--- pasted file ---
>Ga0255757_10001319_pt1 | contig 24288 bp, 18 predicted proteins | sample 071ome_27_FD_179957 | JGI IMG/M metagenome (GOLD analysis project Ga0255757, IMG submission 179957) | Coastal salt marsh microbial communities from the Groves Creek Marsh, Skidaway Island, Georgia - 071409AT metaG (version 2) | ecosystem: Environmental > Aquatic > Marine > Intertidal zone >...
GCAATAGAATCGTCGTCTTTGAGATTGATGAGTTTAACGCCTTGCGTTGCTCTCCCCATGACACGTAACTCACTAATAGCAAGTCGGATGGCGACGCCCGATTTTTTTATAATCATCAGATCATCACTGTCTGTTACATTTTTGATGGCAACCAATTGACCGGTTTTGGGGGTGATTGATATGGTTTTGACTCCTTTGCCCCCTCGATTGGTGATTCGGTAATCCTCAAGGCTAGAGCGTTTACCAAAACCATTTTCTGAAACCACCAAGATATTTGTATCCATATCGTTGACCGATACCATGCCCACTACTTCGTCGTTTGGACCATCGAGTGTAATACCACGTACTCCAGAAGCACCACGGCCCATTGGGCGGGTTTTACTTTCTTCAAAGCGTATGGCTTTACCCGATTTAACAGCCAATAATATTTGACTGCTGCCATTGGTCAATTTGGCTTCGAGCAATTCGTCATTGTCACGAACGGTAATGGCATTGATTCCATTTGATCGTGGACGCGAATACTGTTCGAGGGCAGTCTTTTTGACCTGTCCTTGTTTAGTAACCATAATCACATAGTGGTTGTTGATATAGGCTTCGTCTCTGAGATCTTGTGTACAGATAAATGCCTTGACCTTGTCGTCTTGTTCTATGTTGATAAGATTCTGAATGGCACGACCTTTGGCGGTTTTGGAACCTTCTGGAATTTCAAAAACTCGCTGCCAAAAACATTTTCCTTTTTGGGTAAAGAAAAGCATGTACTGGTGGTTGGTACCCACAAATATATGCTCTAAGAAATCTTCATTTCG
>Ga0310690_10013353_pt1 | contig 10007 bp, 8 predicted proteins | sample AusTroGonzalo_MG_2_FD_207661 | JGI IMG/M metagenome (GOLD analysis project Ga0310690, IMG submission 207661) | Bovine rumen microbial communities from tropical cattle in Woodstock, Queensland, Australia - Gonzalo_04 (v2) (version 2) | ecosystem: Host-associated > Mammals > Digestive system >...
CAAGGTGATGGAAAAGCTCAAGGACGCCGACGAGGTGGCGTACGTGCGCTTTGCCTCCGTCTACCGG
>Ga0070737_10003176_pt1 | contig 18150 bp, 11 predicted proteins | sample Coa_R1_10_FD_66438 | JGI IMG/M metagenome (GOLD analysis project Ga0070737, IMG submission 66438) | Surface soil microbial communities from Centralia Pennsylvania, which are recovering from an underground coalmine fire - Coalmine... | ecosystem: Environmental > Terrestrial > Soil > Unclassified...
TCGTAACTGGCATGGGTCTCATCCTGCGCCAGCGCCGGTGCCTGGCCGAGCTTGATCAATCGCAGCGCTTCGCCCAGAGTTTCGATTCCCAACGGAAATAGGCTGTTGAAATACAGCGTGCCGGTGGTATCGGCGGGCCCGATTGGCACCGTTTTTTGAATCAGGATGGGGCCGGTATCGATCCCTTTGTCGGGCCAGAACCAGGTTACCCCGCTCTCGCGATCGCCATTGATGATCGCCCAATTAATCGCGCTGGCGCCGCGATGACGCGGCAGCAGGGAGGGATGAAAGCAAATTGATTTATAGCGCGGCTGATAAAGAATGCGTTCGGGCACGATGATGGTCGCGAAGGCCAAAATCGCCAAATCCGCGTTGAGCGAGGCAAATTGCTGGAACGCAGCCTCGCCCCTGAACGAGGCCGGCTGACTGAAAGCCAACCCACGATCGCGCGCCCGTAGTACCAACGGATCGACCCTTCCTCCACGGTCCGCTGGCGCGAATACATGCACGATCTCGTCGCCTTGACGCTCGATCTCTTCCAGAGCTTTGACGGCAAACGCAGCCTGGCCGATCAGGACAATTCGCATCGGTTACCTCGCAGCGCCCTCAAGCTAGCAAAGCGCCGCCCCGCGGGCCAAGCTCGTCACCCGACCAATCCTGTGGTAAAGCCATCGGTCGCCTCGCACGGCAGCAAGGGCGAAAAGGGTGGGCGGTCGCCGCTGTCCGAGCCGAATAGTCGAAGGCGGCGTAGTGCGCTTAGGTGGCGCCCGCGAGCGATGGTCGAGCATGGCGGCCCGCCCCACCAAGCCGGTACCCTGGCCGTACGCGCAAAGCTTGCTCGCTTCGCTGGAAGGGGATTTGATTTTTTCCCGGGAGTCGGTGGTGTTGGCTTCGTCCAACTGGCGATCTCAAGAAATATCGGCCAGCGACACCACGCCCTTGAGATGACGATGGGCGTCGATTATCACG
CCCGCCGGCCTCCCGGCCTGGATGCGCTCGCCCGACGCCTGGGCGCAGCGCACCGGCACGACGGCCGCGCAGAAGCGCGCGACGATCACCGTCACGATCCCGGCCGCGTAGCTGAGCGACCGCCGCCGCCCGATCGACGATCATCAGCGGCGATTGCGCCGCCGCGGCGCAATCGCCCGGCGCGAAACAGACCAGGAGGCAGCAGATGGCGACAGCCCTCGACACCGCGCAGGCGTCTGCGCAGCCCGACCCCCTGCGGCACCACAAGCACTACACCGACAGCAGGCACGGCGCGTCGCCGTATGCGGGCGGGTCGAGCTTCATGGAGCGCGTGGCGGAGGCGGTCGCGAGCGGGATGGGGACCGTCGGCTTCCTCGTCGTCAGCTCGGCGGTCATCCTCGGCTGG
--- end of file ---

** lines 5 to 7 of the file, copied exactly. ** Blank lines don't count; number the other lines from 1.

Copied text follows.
>Ga0070737_10003176_pt1 | contig 18150 bp, 11 predicted proteins | sample Coa_R1_10_FD_66438 | JGI IMG/M metagenome (GOLD analysis project Ga0070737, IMG submission 66438) | Surface soil microbial communities from Centralia Pennsylvania, which are recovering from an underground coalmine fire - Coalmine... | ecosystem: Environmental > Terrestrial > Soil > Unclassified...
TCGTAACTGGCATGGGTCTCATCCTGCGCCAGCGCCGGTGCCTGGCCGAGCTTGATCAATCGCAGCGCTTCGCCCAGAGTTTCGATTCCCAACGGAAATAGGCTGTTGAAATACAGCGTGCCGGTGGTATCGGCGGGCCCGATTGGCACCGTTTTTTGAATCAGGATGGGGCCGGTATCGATCCCTTTGTCGGGCCAGAACCAGGTTACCCCGCTCTCGCGATCGCCATTGATGATCGCCCAATTAATCGCGCTGGCGCCGCGATGACGCGGCAGCAGGGAGGGATGAAAGCAAATTGATTTATAGCGCGGCTGATAAAGAATGCGTTCGGGCACGATGATGGTCGCGAAGGCCAAAATCGCCAAATCCGCGTTGAGCGAGGCAAATTGCTGGAACGCAGCCTCGCCCCTGAACGAGGCCGGCTGACTGAAAGCCAACCCACGATCGCGCGCCCGTAGTACCAACGGATCGACCCTTCCTCCACGGTCCGCTGGCGCGAATACATGCACGATCTCGTCGCCTTGACGCTCGATCTCTTCCAGAGCTTTGACGGCAAACGCAGCCTGGCCGATCAGGACAATTCGCATCGGTTACCTCGCAGCGCCCTCAAGCTAGCAAAGCGCCGCCCCGCGGGCCAAGCTCGTCACCCGACCAATCCTGTGGTAAAGCCATCGGTCGCCTCGCACGGCAGCAAGGGCGAAAAGGGTGGGCGGTCGCCGCTGTCCGAGCCGAATAGTCGAAGGCGGCGTAGTGCGCTTAGGTGGCGCCCGCGAGCGATGGTCGAGCATGGCGGCCCGCCCCACCAAGCCGGTACCCTGGCCGTACGCGCAAAGCTTGCTCGCTTCGCTGGAAGGGGATTTGATTTTTTCCCGGGAGTCGGTGGTGTTGGCTTCGTCCAACTGGCGATCTCAAGAAATATCGGCCAGCGACACCACGCCCTTGAGATGACGATGGGCGTCGATTATCACG
CCCGCCGGCCTCCCGGCCTGGATGCGCTCGCCCGACGCCTGGGCGCAGCGCACCGGCACGACGGCCGCGCAGAAGCGCGCGACGATCACCGTCACGATCCCGGCCGCGTAGCTGAGCGACCGCCGCCGCCCGATCGACGATCATCAGCGGCGATTGCGCCGCCGCGGCGCAATCGCCCGGCGCGAAACAGACCAGGAGGCAGCAGATGGCGACAGCCCTCGACACCGCGCAGGCGTCTGCGCAGCCCGACCCCCTGCGGCACCACAAGCACTACACCGACAGCAGGCACGGCGCGTCGCCGTATGCGGGCGGGTCGAGCTTCATGGAGCGCGTGGCGGAGGCGGTCGCGAGCGGGATGGGGACCGTCGGCTTCCTCGTCGTCAGCTCGGCGGTCATCCTCGGCTGG